Chemotherapy, the system of treating some cancers with chemical drugs, can cause some people to lose their hair (usually this is temporary and the hair grows back after the treatments stop). As if cancer isn’t devastating enough, there is the added indignity of losing your hair as well.
If you or someone you love is experiencing this now, you have my sympathy, support, and prayers. I wanted to share a few tips that may help you to cope with the temporary hair loss.
Get a Good Short Hair Style
First, if your hair is long or mid-length and you know that you will have to undergo chemotherapy, see your hairstylist and get a good-looking short haircut first. This way, if you do start to lose your hair, it will be far less devastating to lose small tufts of hair, not great big long hanks of it. There’s something very demoralizing about losing a lot of hair at once.
If you’ve lost all or part of your hair, please remember that your newly-exposed scalp will need daily applications of sunscreen if you go outside. The last thing you need now is the additional discomfort of sunburn.
There are companies dedicated to making headgear specifically for woman who have lost their hair, but you can find great hats at anywhere from K-Mart on up. You may find that your head is very sensitive, so you will want softer materials.
Depending on how bold you feel, you can get oversized berets, knit hats, or even close-fitting 20’s-style beaded caps. Scarves are another comfortable and good-looking alternative. Most places that sell scarves can usually show you how to make a good-looking head wrap.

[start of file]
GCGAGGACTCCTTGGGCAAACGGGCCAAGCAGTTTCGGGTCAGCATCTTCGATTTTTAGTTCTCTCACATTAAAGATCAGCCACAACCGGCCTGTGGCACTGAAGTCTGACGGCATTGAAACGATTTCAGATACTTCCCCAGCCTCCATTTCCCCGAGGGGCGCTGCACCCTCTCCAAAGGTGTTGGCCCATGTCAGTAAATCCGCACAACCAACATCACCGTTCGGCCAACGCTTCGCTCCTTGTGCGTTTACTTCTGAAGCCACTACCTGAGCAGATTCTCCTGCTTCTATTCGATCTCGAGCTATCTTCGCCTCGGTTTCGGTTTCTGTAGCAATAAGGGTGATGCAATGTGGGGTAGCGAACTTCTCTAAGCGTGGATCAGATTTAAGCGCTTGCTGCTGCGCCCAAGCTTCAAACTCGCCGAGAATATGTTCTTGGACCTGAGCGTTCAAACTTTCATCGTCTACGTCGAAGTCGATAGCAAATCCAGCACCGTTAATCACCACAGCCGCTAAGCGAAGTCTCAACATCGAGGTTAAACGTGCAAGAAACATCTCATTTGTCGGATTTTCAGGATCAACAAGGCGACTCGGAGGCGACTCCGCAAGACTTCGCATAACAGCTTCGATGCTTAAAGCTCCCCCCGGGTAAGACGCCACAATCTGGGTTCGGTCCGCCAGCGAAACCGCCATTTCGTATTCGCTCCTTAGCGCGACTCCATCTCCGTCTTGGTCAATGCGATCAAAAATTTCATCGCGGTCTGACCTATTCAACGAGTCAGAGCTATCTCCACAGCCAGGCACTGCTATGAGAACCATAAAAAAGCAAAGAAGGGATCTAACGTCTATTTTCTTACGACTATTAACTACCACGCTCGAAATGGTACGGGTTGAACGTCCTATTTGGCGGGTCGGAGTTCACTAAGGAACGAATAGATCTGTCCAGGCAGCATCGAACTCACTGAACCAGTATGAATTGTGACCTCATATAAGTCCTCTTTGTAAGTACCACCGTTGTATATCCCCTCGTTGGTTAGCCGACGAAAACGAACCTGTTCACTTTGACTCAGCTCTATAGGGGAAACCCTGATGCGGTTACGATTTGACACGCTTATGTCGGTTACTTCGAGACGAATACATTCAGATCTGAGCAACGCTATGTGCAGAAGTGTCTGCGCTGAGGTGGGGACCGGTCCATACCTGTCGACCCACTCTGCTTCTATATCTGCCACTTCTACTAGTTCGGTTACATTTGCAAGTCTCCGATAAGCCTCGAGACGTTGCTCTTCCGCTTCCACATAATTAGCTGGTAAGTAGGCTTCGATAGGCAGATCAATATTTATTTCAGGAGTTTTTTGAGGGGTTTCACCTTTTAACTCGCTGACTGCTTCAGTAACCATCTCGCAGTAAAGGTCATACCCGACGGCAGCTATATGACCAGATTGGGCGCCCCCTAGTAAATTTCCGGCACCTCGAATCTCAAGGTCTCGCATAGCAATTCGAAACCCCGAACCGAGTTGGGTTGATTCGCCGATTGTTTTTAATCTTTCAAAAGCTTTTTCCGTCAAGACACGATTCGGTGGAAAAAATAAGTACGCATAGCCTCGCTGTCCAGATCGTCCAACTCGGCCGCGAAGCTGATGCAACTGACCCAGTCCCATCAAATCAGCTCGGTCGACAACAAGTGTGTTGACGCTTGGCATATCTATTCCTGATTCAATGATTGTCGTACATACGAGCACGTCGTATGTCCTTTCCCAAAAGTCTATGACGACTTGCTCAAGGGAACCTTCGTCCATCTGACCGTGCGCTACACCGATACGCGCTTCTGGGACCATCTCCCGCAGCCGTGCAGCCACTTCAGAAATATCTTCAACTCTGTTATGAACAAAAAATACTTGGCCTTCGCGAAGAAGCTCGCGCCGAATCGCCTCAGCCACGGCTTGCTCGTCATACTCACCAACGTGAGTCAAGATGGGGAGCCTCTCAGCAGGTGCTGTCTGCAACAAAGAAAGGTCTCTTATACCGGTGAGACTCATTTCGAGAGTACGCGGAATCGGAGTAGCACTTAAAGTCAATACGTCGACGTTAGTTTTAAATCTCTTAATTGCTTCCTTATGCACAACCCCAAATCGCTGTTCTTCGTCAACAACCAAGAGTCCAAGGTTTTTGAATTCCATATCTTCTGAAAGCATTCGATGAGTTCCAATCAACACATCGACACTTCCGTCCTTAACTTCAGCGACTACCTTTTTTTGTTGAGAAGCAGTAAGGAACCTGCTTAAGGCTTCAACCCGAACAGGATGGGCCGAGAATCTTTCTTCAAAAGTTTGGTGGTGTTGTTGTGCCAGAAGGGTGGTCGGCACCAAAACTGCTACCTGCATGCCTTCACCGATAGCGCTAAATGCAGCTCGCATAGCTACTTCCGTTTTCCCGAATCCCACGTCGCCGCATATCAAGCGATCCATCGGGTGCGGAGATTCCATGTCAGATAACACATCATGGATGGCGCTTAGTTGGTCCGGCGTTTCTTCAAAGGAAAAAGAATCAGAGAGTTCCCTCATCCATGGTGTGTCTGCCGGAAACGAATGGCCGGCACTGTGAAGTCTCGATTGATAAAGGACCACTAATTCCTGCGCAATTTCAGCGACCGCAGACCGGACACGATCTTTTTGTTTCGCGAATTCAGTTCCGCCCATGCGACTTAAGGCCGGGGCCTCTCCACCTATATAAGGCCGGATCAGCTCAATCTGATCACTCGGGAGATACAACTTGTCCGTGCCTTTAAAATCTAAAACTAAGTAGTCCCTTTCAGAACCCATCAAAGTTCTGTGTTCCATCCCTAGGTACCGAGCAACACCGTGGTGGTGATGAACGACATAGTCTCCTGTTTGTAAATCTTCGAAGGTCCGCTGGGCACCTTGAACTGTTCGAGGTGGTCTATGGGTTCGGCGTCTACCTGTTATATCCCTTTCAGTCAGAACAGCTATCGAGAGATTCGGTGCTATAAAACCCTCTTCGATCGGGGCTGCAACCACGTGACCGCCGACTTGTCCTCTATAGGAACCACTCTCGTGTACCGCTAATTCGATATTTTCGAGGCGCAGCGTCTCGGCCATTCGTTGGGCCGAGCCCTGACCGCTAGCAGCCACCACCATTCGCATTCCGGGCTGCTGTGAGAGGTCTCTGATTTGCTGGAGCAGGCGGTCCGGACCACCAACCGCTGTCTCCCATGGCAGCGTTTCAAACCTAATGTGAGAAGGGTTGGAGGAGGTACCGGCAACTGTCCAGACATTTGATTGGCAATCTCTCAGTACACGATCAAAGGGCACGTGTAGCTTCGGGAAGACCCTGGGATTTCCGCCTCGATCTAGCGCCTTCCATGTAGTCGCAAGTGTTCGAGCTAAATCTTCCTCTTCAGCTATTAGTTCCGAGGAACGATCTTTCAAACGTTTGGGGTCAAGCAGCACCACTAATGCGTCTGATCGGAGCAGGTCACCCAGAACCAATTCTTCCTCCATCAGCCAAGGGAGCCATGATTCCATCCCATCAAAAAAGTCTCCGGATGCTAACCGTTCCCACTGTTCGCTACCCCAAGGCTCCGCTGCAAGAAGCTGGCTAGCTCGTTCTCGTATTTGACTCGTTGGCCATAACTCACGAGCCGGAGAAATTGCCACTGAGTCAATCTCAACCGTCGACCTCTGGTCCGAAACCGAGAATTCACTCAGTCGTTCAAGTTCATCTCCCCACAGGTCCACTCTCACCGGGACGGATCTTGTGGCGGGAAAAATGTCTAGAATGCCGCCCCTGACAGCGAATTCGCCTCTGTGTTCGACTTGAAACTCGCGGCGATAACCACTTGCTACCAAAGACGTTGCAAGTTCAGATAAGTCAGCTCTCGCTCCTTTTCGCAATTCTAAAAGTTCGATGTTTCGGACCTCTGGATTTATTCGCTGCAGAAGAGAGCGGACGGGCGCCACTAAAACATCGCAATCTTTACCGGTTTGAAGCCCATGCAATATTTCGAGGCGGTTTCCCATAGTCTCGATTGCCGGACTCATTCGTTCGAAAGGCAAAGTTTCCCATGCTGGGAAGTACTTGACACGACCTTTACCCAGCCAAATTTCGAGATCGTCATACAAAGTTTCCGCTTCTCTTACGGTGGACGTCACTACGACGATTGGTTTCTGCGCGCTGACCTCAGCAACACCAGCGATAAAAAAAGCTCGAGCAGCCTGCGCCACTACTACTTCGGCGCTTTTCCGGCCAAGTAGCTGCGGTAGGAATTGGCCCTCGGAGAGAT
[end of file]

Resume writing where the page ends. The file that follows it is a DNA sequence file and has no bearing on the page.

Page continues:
You can also find books that will step you through creating the breathtaking head coverings that some African-American women wear. When my friend Nancy had chemo for her breast cancer, she often wore cute cotton and lace mobcaps.
Here’s a tip that Carol Channing, actor and singer, uses: she loves hats, and owns hundreds of them. Since her own hair is on the thin side, she also has many wigs. Some of her favorite hats have had parts of wigs or hairpieces sewn into them to create a look of real hair coming out under the hat.
You can always look into getting a wig or two. Besides the fact that they will cover your head, they are a lot of fun to experiment with. Ever wish you had long curly red hair? Well, now’s your chance! There are all kinds of wigs out there, from decent-looking fakes to real hair. It all depends on what you want to spend, and what feels and looks comfortable. You may feel that having the wig helps transition you from semi- or total baldness to the time when your hair grows out again.
Grin and Bare It
You might find that you don’t like wearing anything on your head at all. If so, don’t forget your sunscreen!
But believe it or not, earrings will make you look (and feel) more finished. I am not making this up—my friend Nancy got good and sick of her caps during a particularly hot summer.
She left her head coverings at home, had more holes pierced in her ears, and for the rest of the summer she wore lots of silver hoops in graduated sizes, plus lots of eyeliner! (Actually, it was a pretty good look.)
Ultimately, it is our attitudes that help us through any situation. Living with cancer is a whole new ballgame, and requires different strategies than in "normal" life.
I realize that how your hair looks at a time like this is a pretty small concern and I do not wish to trivialize the situation in any way. However, part of recovery is feeling good about yourself.
If any of these tips help get you through another day, then they have served their purpose.
Do your best to stay positive, hold your head up high, and walk with the confidence that you are a survivor!
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